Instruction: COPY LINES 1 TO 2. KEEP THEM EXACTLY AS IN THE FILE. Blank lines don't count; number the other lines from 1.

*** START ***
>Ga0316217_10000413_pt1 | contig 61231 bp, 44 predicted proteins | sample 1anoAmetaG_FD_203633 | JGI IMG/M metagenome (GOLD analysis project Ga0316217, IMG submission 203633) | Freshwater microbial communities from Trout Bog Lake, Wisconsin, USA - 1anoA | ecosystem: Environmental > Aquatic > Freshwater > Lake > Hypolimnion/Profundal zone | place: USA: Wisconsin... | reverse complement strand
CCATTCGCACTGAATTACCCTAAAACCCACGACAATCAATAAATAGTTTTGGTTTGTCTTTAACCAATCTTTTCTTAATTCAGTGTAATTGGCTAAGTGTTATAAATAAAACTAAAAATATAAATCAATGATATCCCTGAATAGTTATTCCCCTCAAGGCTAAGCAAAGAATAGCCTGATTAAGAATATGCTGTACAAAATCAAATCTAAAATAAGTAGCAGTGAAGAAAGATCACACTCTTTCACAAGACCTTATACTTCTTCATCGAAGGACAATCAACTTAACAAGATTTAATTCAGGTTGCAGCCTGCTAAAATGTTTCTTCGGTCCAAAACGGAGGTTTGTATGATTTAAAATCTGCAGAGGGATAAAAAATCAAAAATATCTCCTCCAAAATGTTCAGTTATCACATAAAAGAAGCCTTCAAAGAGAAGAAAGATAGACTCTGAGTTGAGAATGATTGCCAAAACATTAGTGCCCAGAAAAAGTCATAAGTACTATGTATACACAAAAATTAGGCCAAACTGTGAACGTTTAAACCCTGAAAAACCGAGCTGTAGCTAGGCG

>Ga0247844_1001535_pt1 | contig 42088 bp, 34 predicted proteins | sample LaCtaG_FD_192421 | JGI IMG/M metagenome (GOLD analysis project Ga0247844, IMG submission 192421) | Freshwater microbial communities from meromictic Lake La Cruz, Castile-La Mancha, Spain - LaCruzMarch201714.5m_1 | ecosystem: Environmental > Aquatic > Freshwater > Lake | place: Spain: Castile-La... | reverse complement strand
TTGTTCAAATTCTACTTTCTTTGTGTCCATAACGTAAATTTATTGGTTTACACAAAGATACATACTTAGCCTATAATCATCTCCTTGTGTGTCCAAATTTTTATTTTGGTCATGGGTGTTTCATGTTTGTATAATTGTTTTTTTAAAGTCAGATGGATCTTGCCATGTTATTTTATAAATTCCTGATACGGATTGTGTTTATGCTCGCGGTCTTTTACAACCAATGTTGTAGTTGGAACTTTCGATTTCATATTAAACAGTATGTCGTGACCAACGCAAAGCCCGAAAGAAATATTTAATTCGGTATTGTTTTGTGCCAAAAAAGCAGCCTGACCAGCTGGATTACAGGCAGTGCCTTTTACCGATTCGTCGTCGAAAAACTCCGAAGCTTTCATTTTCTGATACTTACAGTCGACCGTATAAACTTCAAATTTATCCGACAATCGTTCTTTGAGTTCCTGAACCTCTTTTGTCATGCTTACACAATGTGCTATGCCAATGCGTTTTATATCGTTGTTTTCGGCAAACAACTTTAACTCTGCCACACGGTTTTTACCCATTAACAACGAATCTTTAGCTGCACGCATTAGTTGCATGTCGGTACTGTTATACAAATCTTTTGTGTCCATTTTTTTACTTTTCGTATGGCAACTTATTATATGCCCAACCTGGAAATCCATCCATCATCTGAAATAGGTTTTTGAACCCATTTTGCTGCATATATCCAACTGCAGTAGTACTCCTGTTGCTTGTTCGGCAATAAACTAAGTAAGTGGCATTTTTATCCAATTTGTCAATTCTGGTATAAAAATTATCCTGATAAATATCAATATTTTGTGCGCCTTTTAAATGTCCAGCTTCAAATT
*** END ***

>Ga0316217_10000413_pt1 | contig 61231 bp, 44 predicted proteins | sample 1anoAmetaG_FD_203633 | JGI IMG/M metagenome (GOLD analysis project Ga0316217, IMG submission 203633) | Freshwater microbial communities from Trout Bog Lake, Wisconsin, USA - 1anoA | ecosystem: Environmental > Aquatic > Freshwater > Lake > Hypolimnion/Profundal zone | place: USA: Wisconsin... | reverse complement strand
CCATTCGCACTGAATTACCCTAAAACCCACGACAATCAATAAATAGTTTTGGTTTGTCTTTAACCAATCTTTTCTTAATTCAGTGTAATTGGCTAAGTGTTATAAATAAAACTAAAAATATAAATCAATGATATCCCTGAATAGTTATTCCCCTCAAGGCTAAGCAAAGAATAGCCTGATTAAGAATATGCTGTACAAAATCAAATCTAAAATAAGTAGCAGTGAAGAAAGATCACACTCTTTCACAAGACCTTATACTTCTTCATCGAAGGACAATCAACTTAACAAGATTTAATTCAGGTTGCAGCCTGCTAAAATGTTTCTTCGGTCCAAAACGGAGGTTTGTATGATTTAAAATCTGCAGAGGGATAAAAAATCAAAAATATCTCCTCCAAAATGTTCAGTTATCACATAAAAGAAGCCTTCAAAGAGAAGAAAGATAGACTCTGAGTTGAGAATGATTGCCAAAACATTAGTGCCCAGAAAAAGTCATAAGTACTATGTATACACAAAAATTAGGCCAAACTGTGAACGTTTAAACCCTGAAAAACCGAGCTGTAGCTAGGCG